I hope you can help. As avid readers of your column for many months now, we are writing to you as a couple who have exhausted all of our options. For some time now we have been part of a marriage that does not make us happy. Any positive changes that we try to make feel to be fleeting and we always end up in the same angry and argumentative state. We have two young children together and we do not want to separate for the sake of them, however it is starting to feel like that is the only choice that we have.
To give you a little background, we have faced major financial difficulty over the years which has put an incredible strain on our relationship and general everyday life. We have been surviving, but not enjoying life and one another.
We have both simply found it impossible to put our negative feelings that have built up over the years aside. As such, this has dramatically impacted our capacity to be intimate together, even to the extent of holding hands or being in the same room. Our intimacy as a couple is now non-existent. As time moves on we are becoming strangers to each other.
Is there anything that we can try?
Thank you for your support,
Sandrine and Rakesh
Dear Sandrine and Rakesh,
The stressful impact of financial difficulties can be massively damaging to not only your relationship, but to your health and overall well-being as individuals as well. Living on survival mode is incredibly difficult to sustain for the long term and it is of no surprise that the dual stress that you are experiencing is creating increasing distance between the two of you.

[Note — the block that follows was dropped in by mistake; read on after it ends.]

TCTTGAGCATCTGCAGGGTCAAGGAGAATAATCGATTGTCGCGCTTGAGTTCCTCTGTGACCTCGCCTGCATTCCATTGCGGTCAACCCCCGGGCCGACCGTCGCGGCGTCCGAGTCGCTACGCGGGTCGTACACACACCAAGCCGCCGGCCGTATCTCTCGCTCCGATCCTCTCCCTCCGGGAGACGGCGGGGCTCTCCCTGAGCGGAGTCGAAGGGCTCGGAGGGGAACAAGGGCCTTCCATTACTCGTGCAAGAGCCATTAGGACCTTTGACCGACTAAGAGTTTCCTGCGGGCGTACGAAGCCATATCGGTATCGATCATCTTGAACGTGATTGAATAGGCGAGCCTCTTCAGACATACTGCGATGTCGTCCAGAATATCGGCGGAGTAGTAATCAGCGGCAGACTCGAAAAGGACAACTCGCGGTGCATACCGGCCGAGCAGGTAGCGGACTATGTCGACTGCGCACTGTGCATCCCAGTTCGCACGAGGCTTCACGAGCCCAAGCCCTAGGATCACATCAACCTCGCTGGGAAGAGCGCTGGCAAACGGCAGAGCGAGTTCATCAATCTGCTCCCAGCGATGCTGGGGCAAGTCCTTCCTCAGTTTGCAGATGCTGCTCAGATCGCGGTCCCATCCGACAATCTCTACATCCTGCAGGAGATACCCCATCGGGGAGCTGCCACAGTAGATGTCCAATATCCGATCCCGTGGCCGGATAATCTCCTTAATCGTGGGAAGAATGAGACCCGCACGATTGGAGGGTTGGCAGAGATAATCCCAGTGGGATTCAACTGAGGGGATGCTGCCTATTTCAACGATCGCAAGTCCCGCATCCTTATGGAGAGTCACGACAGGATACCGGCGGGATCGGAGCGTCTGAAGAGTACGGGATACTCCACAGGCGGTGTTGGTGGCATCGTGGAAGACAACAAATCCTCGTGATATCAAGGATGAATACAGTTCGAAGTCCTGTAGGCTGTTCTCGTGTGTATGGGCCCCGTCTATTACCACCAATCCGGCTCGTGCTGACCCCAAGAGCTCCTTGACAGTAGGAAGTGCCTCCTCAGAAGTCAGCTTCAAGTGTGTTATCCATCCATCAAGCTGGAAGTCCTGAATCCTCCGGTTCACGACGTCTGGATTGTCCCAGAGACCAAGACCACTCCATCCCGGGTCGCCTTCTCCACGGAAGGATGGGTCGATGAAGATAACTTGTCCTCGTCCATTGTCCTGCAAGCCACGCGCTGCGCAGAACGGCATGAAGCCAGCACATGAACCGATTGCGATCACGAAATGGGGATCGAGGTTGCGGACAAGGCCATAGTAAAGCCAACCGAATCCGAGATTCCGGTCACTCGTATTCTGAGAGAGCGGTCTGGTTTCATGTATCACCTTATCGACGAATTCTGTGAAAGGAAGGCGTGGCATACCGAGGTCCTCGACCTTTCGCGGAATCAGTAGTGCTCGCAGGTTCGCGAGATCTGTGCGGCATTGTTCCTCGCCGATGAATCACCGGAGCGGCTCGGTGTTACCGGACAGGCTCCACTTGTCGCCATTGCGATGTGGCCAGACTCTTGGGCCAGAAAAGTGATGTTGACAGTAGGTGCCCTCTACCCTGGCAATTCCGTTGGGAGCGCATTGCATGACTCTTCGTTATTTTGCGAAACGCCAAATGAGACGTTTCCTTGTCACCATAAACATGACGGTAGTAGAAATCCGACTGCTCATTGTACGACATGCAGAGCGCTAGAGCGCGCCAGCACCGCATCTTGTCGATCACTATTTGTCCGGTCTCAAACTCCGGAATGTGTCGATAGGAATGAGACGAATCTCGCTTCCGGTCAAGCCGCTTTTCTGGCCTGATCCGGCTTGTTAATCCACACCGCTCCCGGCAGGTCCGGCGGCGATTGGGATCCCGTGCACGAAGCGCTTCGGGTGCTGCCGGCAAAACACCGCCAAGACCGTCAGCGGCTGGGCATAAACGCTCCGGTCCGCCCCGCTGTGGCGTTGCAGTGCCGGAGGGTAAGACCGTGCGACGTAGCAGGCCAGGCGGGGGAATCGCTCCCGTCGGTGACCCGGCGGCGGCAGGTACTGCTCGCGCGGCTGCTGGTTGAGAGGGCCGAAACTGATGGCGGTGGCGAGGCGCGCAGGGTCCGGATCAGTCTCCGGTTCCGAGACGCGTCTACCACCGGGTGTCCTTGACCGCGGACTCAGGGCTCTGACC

It is first important to recognise that a lack of intimacy is not just about physical contact, but about emotional connection as well. Re-establishing sexual and emotional intimacy is a journey that many couples face, particularly after having children or enduring hardship for a considerable length of time. You mention that many attempts to heal your struggles end with angry communication and little resolve. The fact that anger is present for both of you, suggests that neither of you feel truly heard or understood. The initial step towards resolve is to listen to one another and to gain a clear understanding of what is causing each of you to be angry. It is highly likely that your sources of anger are different. In order to keep anger at bay, it might help you both to write your thoughts down concisely before you communicate, so that you are able to clearly voice your emotions and feelings. I know this may feel difficult, but try not to overthink this exercise and keep it simple. For example, finish the following sentence: ‘‘I am angry because…’’
Another communication exercise to try is to explore together what binds you, aside from the children. What is it about one another that allows you to have hope that the love you felt early on in your relationship can be restored? Finish the following sentence: ‘‘I love you and stay by your side because…’’
This may seem corny, however, often when we are enduring anger or stress for long periods of time, we forget to communicate clearly and effectively to our partners about how we feel about them and we forget to acknowledge why we choose to spend our lives with them. These statements that used to be so easy for us to acknowledge in the beginning, become lost beneath dark emotional clouds and the stresses and strains of daily routines. These communication exercises are great opportunities to remind one another about the roots of your love. Be mindful to choose a mutually agreeable moment in the day where you have privacy and time to talk things through. Give one another your full attention and listen very carefully and respectfully to what the other is saying.